It’s often said that things come in threes: The Three Stooges, The Three Little Pigs, the Big 3 and, of course, the P3.
In the U.S. container port industry, there’s another Big 3: Los Angeles and Long Beach on the West Coast and New York-New Jersey in the East. Together, the three ports accounted for nearly half of the 30 million TEUs of containerized imports and exports that moved through the country last year, according to PIERS.
When things are good, no one can match the ports and their surrounding population centers that virtually guarantee their standing at the top of the U.S. port rankings. The Southern California ports’ deep waters allow some of the world’s largest container ships to call. Long Beach and New York-New Jersey rank highly in JOC Port Productivity research.
But when things go bad, as they did last summer when glitches in a new operating system at Maher Terminals in Elizabeth, N.J., caused massive delays and disruption to supply chains, they go really bad.
Now, barely a year after Superstorm Sandy shut New York-New Jersey for a week, a new storm is brewing that again threatens to throw the port into turmoil.
As Joe Bonney documents, the International Longshoreman’s Association is aligning with business interests represented by the New York Shipping Association against the Waterfront Commission of New York Harbor, the crime watchdog agency holding up the hiring of hundreds of ILA dockworkers as it attempts to change the culture and promote diversity on the docks.
In the process, it has raised the ire of ILA President Harold Daggett, who charged commission members with “overstepping their boundaries” while warning of “trouble ahead.” When Harold Daggett issues a warning, shippers and other supply chain interests listen, given the angst his union and management caused during last year’s contract negotiations.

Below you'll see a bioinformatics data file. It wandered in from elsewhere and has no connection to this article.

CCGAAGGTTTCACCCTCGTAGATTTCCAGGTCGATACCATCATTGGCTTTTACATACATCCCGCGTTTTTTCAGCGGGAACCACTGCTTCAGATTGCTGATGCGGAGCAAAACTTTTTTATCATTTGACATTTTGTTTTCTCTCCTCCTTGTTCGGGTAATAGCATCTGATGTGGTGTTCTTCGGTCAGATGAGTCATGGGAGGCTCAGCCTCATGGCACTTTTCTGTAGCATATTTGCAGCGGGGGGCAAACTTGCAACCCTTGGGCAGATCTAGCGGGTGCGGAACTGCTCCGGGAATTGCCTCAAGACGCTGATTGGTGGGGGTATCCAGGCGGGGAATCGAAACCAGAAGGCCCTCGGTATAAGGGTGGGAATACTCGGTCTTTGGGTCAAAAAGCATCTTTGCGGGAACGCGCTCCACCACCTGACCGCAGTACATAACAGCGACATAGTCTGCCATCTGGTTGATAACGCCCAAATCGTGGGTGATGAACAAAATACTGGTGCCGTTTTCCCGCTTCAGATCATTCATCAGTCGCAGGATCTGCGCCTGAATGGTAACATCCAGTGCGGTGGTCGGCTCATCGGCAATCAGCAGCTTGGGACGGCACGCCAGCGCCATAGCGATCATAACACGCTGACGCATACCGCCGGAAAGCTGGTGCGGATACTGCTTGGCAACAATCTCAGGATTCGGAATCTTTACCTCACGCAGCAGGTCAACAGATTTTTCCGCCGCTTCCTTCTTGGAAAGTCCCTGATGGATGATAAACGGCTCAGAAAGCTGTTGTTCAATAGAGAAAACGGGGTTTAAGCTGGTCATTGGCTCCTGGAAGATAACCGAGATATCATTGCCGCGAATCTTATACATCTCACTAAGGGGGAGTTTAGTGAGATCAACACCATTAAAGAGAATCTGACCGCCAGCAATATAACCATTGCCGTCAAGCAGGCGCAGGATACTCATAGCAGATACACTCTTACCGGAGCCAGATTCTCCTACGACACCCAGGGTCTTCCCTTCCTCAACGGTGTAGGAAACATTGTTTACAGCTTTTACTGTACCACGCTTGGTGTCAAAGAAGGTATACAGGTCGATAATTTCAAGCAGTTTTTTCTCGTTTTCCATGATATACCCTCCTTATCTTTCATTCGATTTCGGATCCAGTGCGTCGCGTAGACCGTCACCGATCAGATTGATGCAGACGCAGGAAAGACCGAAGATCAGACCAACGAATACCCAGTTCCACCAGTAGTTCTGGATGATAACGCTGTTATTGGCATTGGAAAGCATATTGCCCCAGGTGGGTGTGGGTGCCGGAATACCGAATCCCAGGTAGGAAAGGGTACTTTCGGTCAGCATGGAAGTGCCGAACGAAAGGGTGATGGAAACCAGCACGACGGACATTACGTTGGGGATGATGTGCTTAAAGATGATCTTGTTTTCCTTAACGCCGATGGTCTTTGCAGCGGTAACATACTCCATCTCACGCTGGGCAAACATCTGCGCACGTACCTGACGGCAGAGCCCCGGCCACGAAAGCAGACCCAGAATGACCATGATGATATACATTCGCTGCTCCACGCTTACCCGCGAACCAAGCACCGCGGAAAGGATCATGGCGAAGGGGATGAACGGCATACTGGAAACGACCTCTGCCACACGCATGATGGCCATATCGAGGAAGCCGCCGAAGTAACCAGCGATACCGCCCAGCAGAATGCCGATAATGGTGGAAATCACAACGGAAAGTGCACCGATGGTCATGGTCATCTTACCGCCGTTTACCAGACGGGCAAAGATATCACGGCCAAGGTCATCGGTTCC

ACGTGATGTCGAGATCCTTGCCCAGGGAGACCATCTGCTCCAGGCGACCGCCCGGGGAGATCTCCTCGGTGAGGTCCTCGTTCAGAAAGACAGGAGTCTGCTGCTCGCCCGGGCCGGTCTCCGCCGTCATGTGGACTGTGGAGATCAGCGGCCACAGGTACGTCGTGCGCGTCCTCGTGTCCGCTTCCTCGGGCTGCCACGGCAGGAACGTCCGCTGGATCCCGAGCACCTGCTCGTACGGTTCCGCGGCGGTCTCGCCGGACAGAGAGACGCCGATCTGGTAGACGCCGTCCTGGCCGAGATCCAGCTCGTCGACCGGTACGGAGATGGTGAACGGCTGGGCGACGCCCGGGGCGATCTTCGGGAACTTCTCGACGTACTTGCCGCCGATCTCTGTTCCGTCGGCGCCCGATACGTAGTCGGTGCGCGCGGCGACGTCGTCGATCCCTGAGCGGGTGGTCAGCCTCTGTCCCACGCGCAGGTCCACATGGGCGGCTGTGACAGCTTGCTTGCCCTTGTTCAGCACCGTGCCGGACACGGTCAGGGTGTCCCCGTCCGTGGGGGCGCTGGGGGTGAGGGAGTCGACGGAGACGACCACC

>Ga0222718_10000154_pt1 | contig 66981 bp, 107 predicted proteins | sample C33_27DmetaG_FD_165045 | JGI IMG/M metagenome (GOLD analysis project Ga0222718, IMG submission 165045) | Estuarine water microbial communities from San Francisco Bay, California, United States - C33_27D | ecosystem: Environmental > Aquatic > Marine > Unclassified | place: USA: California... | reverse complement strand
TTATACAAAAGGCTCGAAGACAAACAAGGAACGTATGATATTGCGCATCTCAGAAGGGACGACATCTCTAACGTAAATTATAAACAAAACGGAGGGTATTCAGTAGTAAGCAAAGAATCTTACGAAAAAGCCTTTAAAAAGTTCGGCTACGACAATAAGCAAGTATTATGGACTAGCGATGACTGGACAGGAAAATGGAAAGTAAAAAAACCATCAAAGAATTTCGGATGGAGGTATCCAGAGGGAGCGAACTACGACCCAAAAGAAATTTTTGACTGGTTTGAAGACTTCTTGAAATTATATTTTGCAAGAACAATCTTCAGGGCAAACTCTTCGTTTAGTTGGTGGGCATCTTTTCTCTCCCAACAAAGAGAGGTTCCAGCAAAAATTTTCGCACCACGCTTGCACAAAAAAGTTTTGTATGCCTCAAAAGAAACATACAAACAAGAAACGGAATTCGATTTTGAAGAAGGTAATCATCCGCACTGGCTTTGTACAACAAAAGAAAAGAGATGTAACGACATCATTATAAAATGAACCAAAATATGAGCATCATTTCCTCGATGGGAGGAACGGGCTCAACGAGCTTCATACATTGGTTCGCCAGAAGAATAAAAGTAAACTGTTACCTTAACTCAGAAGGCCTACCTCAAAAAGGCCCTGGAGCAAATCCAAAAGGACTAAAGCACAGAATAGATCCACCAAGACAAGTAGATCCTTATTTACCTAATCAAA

The Southern California ports have their own problems, and it starts with leadership — or lack of it. In Los Angeles, Executive Director Geraldine Knatz’s retirement, brought about by new Mayor Eric Garcetti’s desire to install his own port leader, will leave the nation’s largest port with an interim director, Gary Moore, who doubles as city engineer.
And Long Beach, of course, is caught up in political infighting over the direction it takes in the wake of last summer’s departure of Executive Director Chris Lytle, who bolted for the Port of Oakland.
For all three ports, political wrangling could speed the flight of cargo to other ports as shippers seek to avoid the risks — real or perceived — that could jeopardize their supply chains. As Bill Mongelluzzo reported in the Oct. 28 JOC, Los Angeles-Long Beach’s share of Asia imports already has declined from 56.5 percent in 2003 — a year after a crippling a 10-day employer lockout of dockworkers during contract talks — to 48.8 percent last year.
And New York-New Jersey’s share of East Coast cargo volumes has slipped from 38 percent to 36 percent in the two years through this year’s second quarter, JOC research shows.
Shippers, as those numbers indicate, are quicker to shift their routings for discretionary cargo away from potential problem areas. The Big 3 ports had best heed those trends or risk further erosion.
We’re mere months away from the start of another round of West Coast labor talks. If last year’s ILA talks are any indication, the wild ride at LA-Long Beach is about to get wilder. If that translates to cargo shifting east during next year’s peak season, the big question is this: Will New York-New Jersey be ready?